Wednesday, February 25, 2009

my finest hour

The math lesson was "not satisfactory?" Excuse me? Here are some samples of the test based on the material taught in that math lesson, and almost the entire class received 100% on this test.

Standardized testing throughout history was always a measure of students' achievement and progress in the subject matter. Tests were never used as a tool to determine the effectiveness of a teacher for some obtuse "accountability." There are many factors that are part of how well a student does in school. If a student pays attention in class, does his homework, and studies the material... he will probably perform well on a test.
When I was in school, I always did poorly on language tests because the subject matter was difficult and hard for me to understand and learn. On a language mid-term, I received a 41 on the test. The student next to me scored a 96. It would seem that if tests are any measure of teachers' competence, all students in a class should perform relatively the same on tests. They don't.
Let's make it a bit clearer. At NYU Law School, if all law students do not pass the Bar exam does anybody believe that the professors at the university should be held "accountable?" Why do some students "flunk out" of med school? Are the teachers responsible for their failures? I never heard of the professors discussed as part of the equation when students drop-out of college.
In any class there will be some students who ace tests and do well and some who just cannot cut it and choke on tests. Some pass, some don't... and that's how it goes in school. "Merit pay" is an absurd idea because there are too many variables that filter in to what a student learns and how well he does in school.
There is a learning model in place in the NYC elementary schools that teachers are mandated to follow. There are many educational components that have been designed to achieve excellent results. With this scripted "Stepford teacher" approach, test results should be almost consistent across the board. They are not. So the denouement kills the philosophy. "Accountability" is absurd in an environment where teachers are not permitted to craft what they believe might be more excellent lessons.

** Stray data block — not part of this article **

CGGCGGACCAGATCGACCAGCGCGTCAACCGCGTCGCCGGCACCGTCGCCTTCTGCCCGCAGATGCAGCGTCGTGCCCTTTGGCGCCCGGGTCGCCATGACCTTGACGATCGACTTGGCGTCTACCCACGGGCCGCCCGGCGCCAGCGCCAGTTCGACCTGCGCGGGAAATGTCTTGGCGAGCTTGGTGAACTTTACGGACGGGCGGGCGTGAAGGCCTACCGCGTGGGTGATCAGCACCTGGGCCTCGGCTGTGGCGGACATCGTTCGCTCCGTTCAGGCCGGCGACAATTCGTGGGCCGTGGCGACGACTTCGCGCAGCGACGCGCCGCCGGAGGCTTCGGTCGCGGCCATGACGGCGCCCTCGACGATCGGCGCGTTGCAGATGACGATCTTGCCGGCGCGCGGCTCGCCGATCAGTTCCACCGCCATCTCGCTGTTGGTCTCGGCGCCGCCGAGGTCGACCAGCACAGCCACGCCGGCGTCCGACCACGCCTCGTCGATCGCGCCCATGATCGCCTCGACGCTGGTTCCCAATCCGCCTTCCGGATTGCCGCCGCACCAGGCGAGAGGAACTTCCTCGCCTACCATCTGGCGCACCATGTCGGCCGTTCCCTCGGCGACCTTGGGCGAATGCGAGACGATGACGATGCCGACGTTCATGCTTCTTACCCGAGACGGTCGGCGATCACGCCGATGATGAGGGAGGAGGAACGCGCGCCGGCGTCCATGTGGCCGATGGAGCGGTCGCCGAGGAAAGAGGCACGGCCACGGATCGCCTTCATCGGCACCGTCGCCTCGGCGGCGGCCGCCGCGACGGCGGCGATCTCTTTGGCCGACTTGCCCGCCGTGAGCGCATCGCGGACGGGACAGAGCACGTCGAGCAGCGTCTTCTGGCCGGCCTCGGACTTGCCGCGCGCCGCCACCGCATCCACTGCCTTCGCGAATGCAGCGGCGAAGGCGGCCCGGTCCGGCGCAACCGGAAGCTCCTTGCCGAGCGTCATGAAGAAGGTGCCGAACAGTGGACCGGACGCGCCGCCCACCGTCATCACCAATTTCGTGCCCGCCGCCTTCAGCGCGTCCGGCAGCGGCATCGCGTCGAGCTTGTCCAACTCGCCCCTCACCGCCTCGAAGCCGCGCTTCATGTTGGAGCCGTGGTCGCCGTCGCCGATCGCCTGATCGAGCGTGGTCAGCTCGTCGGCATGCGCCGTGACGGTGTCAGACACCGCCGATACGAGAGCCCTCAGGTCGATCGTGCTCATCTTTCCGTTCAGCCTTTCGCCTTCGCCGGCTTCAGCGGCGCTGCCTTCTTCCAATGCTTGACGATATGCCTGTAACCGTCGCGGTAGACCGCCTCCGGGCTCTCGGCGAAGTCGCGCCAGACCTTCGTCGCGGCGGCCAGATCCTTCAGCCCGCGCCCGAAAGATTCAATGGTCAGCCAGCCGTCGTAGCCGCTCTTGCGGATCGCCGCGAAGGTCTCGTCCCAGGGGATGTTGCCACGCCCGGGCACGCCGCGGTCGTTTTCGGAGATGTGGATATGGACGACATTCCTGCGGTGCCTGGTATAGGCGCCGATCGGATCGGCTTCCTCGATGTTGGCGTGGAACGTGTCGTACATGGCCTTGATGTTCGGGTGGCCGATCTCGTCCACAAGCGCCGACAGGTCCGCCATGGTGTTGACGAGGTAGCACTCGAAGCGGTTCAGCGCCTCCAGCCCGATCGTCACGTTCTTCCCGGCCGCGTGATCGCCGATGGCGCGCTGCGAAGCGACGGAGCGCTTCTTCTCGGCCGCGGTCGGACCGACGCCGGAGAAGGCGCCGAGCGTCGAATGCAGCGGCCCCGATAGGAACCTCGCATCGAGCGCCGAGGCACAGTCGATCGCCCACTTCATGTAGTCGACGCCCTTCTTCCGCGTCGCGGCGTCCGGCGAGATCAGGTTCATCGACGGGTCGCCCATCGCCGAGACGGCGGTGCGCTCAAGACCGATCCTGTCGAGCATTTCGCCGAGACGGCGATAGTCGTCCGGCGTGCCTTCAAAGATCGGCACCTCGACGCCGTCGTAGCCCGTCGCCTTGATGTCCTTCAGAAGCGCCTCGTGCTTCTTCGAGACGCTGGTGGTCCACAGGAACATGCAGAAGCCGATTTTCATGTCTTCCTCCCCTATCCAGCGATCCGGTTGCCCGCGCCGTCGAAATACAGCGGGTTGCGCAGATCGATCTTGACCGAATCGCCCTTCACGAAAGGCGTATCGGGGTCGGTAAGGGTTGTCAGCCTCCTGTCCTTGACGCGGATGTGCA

In what became the last month of my teaching career, I was rated "U" for a "teacher-directed" math lesson. I was told I could not teach "math applications." The students were directed to sit in groups to discuss strategies for solving math word problems. I was named the "facilitator." And as "facilitator," I was a witness to the end of good education and I was helpless. I retired before I could be stuck in a straight-jacket and carted off by the DOE's Ministry of the Interior. I thwarted the administration's attempt to possibly have me "rubber-roomed" for failure to have morphed into a lemming. After I retired, I completed my "grievance" for the lesson that was rated "unsatisfactory" and I had that "U" over-turned and removed from my file. I produced the class test based on the material I taught during that "U" rated lesson. And almost all the students received 100% on that test. The principal was not able to substantiate her "U." But, I was able to show that the "U" was applied for a transparent insidious and hidden agenda. Many principals misuse their power and evaluate satisfactory lessons unfairly as a way to punish teachers with whom they do not get along or who are not obedient followers or even teachers who speak out against the administration. I won my case!
My case is just one example of hundreds. I had my excellent documentation to prove this goes on. And the principal who rated me "U" is still at that school doing her thing. The teachers drink her special blend of Kool-Aid and time marches on.

(please enlarge the above principal's evaluation letter and the test samples posted)

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